Posted by , Sep 1, 2015 at 01:53pm
Tyler, The Creator shares his thoughts on being banned from the UK over some of his old lyrics.

News that Tyler, The Creator had been banned from entering the UK broke last week, and while some information was provided by both Tyler and his manager at the time (he's banned for 3 to 5 years, it was over lyrics from Bastard and Goblin), there were still many questions left unanswered.

Tyler sat down with the Guardian to detail his perspective on the situation, explaining exactly what happened at customs, the relation it has to his ban from Australia and more.

Check out some excerpts from the interview below. You can read the full piece at the Guardian's website.

On his experience at customs:


Monday was one of the shittiest days I’ve ever had. I was in a detention room; I felt like a criminal. And then [a Border Force officer] showed me lyrics from songs … literally, a paper with five lines of lyrics, and four were from Bastard songs and one was from Tron Cat. I never perform those songs. Thirty minutes later, the guy comes in, he gives me a paper, and he says: “OK, they’re not letting you in the country.” The paper said I couldn’t come at all, saying that I support homophobia and acts of terrorism, and [it said] some other stuff. I’m just like, one, none of that is true, and two, I was here seven weeks ago. I rented out a movie theatre for a show. I did something really awesome, and it was no problem.

On the contradictory nature of the ban:

The thing that irks me about it is that the paper saying I am denied entry to the UK clearly states that these songs were written from [the perspective of] an alter ego – which means they obviously did some research on these songs that they’re detaining me for. So the argument is right there! This song is written from an alter ego – I’m not like this! You could watch any interview and see my personality, see the guy I am. I wouldn’t hurt a fly.

What about the people who will make music in the next five years? Are they gonna get banned? Why don’t they ban authors? Writers who write these mystery books about people getting raped and sabotaged and murdered and brainwashed – why don’t they ban them? There are rallies of neo-Nazis in parts of England. And then you’re telling me I can’t come there because of some bullshit song, but you got motherfuckers with swastikas rallying down the street actually promoting hate?

On the decision coming after his ban from Australia:

They’re following! They’re just followers at this point – to me, at least. Personally. I don’t know. It all came out of nowhere; I was [in London] in May, dude. Two months later they’re like: “Hey, uh, yeah, we reviewed music from a long time ago out of nowhere, [and] you can’t come in.” What?

Tyler, The Creator Opens Up About Being Banned From The UK

Tyler, The Creator shares his thoughts on being banned from the UK over some of his old lyrics.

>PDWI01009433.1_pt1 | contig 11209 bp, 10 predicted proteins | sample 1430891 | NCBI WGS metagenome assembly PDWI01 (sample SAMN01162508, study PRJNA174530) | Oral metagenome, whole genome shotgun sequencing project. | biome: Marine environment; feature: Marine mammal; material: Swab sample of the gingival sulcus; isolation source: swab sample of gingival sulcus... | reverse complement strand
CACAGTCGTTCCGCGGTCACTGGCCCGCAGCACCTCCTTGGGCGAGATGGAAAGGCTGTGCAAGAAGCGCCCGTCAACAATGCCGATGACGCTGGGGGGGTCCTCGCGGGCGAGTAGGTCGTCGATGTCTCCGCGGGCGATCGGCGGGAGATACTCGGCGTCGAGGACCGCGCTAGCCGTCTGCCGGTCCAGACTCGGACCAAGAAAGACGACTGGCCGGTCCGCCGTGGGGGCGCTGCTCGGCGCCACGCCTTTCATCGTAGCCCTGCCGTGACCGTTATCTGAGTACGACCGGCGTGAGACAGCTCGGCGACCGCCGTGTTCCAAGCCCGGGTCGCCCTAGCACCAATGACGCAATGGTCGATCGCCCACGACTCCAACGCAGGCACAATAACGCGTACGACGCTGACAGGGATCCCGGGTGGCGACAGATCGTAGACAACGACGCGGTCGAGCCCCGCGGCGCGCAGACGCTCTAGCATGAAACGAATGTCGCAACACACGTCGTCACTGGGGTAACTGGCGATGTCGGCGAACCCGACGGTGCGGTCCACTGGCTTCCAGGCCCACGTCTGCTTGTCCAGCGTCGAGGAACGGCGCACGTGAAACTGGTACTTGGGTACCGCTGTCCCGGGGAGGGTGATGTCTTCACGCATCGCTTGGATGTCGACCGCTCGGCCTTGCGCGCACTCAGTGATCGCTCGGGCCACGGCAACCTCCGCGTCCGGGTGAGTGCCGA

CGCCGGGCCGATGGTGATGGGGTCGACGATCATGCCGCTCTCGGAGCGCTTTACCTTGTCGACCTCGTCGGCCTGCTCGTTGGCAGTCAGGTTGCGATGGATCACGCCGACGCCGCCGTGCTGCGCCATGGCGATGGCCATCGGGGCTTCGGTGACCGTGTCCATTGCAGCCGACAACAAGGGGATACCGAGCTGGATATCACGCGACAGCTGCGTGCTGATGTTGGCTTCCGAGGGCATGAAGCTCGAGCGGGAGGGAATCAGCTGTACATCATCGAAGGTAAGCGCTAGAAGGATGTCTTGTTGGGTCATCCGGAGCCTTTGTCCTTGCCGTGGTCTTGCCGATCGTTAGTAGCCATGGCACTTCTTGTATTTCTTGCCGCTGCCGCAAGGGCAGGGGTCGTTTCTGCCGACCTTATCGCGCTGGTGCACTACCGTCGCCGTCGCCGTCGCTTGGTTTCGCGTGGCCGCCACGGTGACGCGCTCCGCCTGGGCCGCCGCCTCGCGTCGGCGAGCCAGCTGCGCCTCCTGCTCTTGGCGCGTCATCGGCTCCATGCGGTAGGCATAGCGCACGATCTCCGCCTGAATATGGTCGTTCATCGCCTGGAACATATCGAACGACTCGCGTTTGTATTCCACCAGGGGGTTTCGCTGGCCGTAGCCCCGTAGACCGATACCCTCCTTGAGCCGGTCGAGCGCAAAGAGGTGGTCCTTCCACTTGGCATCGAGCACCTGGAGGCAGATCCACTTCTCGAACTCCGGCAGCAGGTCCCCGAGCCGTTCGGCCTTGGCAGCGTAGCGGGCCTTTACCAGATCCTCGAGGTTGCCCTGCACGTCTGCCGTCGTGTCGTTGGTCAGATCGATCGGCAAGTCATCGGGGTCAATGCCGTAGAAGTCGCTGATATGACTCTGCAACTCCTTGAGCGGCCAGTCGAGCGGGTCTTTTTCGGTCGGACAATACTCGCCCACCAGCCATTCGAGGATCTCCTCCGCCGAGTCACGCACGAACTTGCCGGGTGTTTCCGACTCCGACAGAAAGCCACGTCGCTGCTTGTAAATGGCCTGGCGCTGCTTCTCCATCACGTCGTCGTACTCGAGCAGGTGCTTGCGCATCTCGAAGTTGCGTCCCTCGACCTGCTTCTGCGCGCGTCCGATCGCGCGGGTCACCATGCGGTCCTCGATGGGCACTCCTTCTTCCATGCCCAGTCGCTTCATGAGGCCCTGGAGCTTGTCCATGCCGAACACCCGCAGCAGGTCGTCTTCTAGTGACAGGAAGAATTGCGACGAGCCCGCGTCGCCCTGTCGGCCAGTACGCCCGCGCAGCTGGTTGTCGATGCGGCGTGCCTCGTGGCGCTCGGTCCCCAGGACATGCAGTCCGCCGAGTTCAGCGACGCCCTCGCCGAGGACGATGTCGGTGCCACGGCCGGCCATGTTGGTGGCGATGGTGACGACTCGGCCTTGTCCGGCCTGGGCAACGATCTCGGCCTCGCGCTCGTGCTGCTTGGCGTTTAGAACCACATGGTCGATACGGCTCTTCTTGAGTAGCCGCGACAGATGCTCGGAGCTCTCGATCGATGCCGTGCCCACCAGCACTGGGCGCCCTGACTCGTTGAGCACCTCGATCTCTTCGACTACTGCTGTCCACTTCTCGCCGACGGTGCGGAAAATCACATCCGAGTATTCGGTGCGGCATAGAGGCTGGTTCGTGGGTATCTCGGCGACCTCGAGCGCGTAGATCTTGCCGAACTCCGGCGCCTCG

News that Tyler, The Creator had been banned from entering the UK broke last week, and while some information was provided by both Tyler and his manager at the time (he's banned for 3 to 5 years, it was over lyrics from Bastard and Goblin), there were still many questions left unanswered.

Tyler sat down with the Guardian to detail his perspective on the situation, explaining exactly what happened at customs, the relation it has to his ban from Australia and more.

Check out some excerpts from the interview below. You can read the full piece at the Guardian's website.

On his experience at customs:


Monday was one of the shittiest days I’ve ever had. I was in a detention room; I felt like a criminal. And then [a Border Force officer] showed me lyrics from songs … literally, a paper with five lines of lyrics, and four were from Bastard songs and one was from Tron Cat. I never perform those songs. Thirty minutes later, the guy comes in, he gives me a paper, and he says: “OK, they’re not letting you in the country.” The paper said I couldn’t come at all, saying that I support homophobia and acts of terrorism, and [it said] some other stuff. I’m just like, one, none of that is true, and two, I was here seven weeks ago. I rented out a movie theatre for a show. I did something really awesome, and it was no problem.

On the contradictory nature of the ban:

The thing that irks me about it is that the paper saying I am denied entry to the UK clearly states that these songs were written from [the perspective of] an alter ego – which means they obviously did some research on these songs that they’re detaining me for. So the argument is right there! This song is written from an alter ego – I’m not like this! You could watch any interview and see my personality, see the guy I am. I wouldn’t hurt a fly.

What about the people who will make music in the next five years? Are they gonna get banned? Why don’t they ban authors? Writers who write these mystery books about people getting raped and sabotaged and murdered and brainwashed – why don’t they ban them? There are rallies of neo-Nazis in parts of England. And then you’re telling me I can’t come there because of some bullshit song, but you got motherfuckers with swastikas rallying down the street actually promoting hate?

On the decision coming after his ban from Australia:

They’re following! They’re just followers at this point – to me, at least. Personally. I don’t know. It all came out of nowhere; I was [in London] in May, dude. Two months later they’re like: “Hey, uh, yeah, we reviewed music from a long time ago out of nowhere, [and] you can’t come in.” What?

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